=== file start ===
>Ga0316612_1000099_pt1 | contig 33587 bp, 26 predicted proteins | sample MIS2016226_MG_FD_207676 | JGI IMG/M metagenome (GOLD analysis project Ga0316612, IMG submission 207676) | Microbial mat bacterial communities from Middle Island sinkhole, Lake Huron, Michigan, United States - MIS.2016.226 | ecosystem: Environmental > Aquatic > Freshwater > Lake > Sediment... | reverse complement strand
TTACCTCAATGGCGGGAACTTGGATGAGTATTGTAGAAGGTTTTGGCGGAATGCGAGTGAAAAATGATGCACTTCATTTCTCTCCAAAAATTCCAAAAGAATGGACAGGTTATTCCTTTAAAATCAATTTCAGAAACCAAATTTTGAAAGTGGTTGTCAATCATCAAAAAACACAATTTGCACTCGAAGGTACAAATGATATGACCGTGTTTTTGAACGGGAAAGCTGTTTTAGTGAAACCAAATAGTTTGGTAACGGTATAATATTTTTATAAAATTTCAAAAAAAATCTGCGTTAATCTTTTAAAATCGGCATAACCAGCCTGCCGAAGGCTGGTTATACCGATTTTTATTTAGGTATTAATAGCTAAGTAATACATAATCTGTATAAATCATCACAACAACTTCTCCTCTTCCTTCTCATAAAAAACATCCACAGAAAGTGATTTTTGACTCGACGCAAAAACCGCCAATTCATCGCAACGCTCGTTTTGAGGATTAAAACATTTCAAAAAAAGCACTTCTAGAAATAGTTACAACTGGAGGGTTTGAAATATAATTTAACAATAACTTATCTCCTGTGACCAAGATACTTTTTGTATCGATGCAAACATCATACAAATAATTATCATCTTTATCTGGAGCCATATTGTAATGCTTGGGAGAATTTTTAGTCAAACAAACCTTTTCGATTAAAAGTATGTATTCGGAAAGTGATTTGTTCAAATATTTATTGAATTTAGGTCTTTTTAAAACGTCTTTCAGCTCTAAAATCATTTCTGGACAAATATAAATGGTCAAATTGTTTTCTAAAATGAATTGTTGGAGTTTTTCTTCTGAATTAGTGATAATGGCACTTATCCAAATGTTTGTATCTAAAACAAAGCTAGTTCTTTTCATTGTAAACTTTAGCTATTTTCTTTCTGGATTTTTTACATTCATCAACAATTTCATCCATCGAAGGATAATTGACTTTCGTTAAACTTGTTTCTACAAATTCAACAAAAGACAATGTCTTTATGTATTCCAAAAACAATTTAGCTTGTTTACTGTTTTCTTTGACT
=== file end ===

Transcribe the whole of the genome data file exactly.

>Ga0316612_1000099_pt1 | contig 33587 bp, 26 predicted proteins | sample MIS2016226_MG_FD_207676 | JGI IMG/M metagenome (GOLD analysis project Ga0316612, IMG submission 207676) | Microbial mat bacterial communities from Middle Island sinkhole, Lake Huron, Michigan, United States - MIS.2016.226 | ecosystem: Environmental > Aquatic > Freshwater > Lake > Sediment... | reverse complement strand
TTACCTCAATGGCGGGAACTTGGATGAGTATTGTAGAAGGTTTTGGCGGAATGCGAGTGAAAAATGATGCACTTCATTTCTCTCCAAAAATTCCAAAAGAATGGACAGGTTATTCCTTTAAAATCAATTTCAGAAACCAAATTTTGAAAGTGGTTGTCAATCATCAAAAAACACAATTTGCACTCGAAGGTACAAATGATATGACCGTGTTTTTGAACGGGAAAGCTGTTTTAGTGAAACCAAATAGTTTGGTAACGGTATAATATTTTTATAAAATTTCAAAAAAAATCTGCGTTAATCTTTTAAAATCGGCATAACCAGCCTGCCGAAGGCTGGTTATACCGATTTTTATTTAGGTATTAATAGCTAAGTAATACATAATCTGTATAAATCATCACAACAACTTCTCCTCTTCCTTCTCATAAAAAACATCCACAGAAAGTGATTTTTGACTCGACGCAAAAACCGCCAATTCATCGCAACGCTCGTTTTGAGGATTAAAACATTTCAAAAAAAGCACTTCTAGAAATAGTTACAACTGGAGGGTTTGAAATATAATTTAACAATAACTTATCTCCTGTGACCAAGATACTTTTTGTATCGATGCAAACATCATACAAATAATTATCATCTTTATCTGGAGCCATATTGTAATGCTTGGGAGAATTTTTAGTCAAACAAACCTTTTCGATTAAAAGTATGTATTCGGAAAGTGATTTGTTCAAATATTTATTGAATTTAGGTCTTTTTAAAACGTCTTTCAGCTCTAAAATCATTTCTGGACAAATATAAATGGTCAAATTGTTTTCTAAAATGAATTGTTGGAGTTTTTCTTCTGAATTAGTGATAATGGCACTTATCCAAATGTTTGTATCTAAAACAAAGCTAGTTCTTTTCATTGTAAACTTTAGCTATTTTCTTTCTGGATTTTTTACATTCATCAACAATTTCATCCATCGAAGGATAATTGACTTTCGTTAAACTTGTTTCTACAAATTCAACAAAAGACAATGTCTTTATGTATTCCAAAAACAATTTAGCTTGTTTACTGTTTTCTTTGACT